Can Stem Cells Treat Chronic Pain?
What would happen if stem cells were injected via lumbar puncture in a stem cell spinal cord pain injection? There’s a lot going on in stem cell research these days, but much of it is trying to prove what’s already been observed clinically. A recent study out of Duke University caught my attention as it uses Bone Marrow Stem Cells, not to heal a particular injury, but as a treatment for chronic pain.
Bone Marrow Stromal Cells (BMSC’s), otherwise known as Bone Marrow Mesenchymal Stem Cells, are becoming increasingly popular to treat orthopedic injuries. This is the type of stem cells we use as they are capable of repairing and generating bone, cartilage, meniscal tissue and connective tissues like ligaments and tendons. They also contain contain helpful growth factors, immuno-suppressants, cytokines, proteins and replicate easily. They are to be distinguished from adipose or fat stem cells which have a completely different set of capabilities.
The new study used mice with an identical sciatic nerve injury to study the effect of BMSC’s administered by catheter into the area directly around the spinal cord (intradural) to alleviate pain. To do this they administered IGF β1, an insulin like growth factor known to be present in BMSC, alone, and tested for pain. They then administered the BMSC itself and tested for pain. The results were that while the IGF β1 administered alone alleviated neuropathic pain for one hour, the BMSC itself alleviated neuropathic pain for 5 weeks! The study also found that the damaged sciatic nerve secreted a chemical called CXCL 12 which helped the stem cells to find the area of injury.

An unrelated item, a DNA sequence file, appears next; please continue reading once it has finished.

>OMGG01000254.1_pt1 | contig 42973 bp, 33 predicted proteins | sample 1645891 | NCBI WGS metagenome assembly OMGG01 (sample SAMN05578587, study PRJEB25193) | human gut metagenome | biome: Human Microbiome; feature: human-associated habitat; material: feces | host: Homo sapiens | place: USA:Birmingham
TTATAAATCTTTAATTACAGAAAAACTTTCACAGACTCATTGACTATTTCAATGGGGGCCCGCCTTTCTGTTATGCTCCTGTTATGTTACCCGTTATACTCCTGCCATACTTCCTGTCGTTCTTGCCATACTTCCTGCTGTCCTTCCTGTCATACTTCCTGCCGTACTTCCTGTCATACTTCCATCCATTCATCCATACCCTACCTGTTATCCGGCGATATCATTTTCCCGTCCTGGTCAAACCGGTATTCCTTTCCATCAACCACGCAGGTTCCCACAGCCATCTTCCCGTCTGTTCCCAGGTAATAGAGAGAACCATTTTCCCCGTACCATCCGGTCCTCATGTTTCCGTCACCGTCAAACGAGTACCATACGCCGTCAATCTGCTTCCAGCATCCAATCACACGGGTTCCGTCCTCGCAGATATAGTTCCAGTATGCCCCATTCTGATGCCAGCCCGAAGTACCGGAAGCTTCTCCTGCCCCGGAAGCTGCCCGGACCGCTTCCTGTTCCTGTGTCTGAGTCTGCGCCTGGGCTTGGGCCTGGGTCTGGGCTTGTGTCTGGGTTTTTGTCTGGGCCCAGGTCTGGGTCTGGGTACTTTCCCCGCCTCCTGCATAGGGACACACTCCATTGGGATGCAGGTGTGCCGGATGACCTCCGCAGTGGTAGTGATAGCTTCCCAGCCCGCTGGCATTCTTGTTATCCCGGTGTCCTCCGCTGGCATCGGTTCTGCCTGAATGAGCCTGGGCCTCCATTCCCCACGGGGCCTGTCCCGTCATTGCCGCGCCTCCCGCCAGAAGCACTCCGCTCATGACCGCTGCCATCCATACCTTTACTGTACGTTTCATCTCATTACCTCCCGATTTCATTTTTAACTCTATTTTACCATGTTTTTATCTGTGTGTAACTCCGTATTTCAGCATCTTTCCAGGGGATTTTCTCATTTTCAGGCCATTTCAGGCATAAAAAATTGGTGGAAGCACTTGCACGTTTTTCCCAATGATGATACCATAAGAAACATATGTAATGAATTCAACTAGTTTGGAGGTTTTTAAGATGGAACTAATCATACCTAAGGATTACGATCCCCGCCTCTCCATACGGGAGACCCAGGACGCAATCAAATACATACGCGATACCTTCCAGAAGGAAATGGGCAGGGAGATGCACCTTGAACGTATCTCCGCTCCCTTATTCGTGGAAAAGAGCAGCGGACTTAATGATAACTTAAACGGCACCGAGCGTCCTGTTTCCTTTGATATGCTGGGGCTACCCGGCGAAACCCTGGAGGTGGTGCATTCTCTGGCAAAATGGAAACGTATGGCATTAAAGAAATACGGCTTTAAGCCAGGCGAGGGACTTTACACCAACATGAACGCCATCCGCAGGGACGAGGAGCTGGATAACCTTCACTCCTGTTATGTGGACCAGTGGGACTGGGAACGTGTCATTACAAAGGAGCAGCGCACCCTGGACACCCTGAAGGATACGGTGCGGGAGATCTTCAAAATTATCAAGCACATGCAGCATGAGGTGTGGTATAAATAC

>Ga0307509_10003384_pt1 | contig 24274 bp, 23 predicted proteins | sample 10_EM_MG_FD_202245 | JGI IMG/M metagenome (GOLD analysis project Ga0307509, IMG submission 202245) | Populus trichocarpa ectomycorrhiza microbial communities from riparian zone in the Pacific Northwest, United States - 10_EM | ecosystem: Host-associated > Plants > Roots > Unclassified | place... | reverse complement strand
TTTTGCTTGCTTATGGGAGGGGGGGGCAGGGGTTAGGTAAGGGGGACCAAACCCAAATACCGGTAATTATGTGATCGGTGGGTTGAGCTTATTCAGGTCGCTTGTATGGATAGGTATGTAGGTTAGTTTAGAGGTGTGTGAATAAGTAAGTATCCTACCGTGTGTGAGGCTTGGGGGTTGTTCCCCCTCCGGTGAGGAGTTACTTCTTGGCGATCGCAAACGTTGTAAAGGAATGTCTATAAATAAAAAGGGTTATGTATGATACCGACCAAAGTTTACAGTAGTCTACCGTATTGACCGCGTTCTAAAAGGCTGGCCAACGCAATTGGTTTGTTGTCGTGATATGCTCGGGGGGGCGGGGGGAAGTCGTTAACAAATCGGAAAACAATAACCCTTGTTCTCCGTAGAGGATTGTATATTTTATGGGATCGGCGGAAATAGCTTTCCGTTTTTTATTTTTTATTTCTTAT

The upshot? This is new territory and more research needs to be done to evaluate the safety of injecting stem cells into this space between the spinal cord/nerves and the dural covering. It’s important to keep in mind that this was a mouse study and the same results don’t always translate from an animal model to humans. So, this could be an exciting transformative new application for the treatment of chronic pain, lumbar neuropathic pain and perhaps even spinal cord injury – or a treatment in which the risk vs. benefit profile turns out to be unacceptable. We’ll just need to wait and see…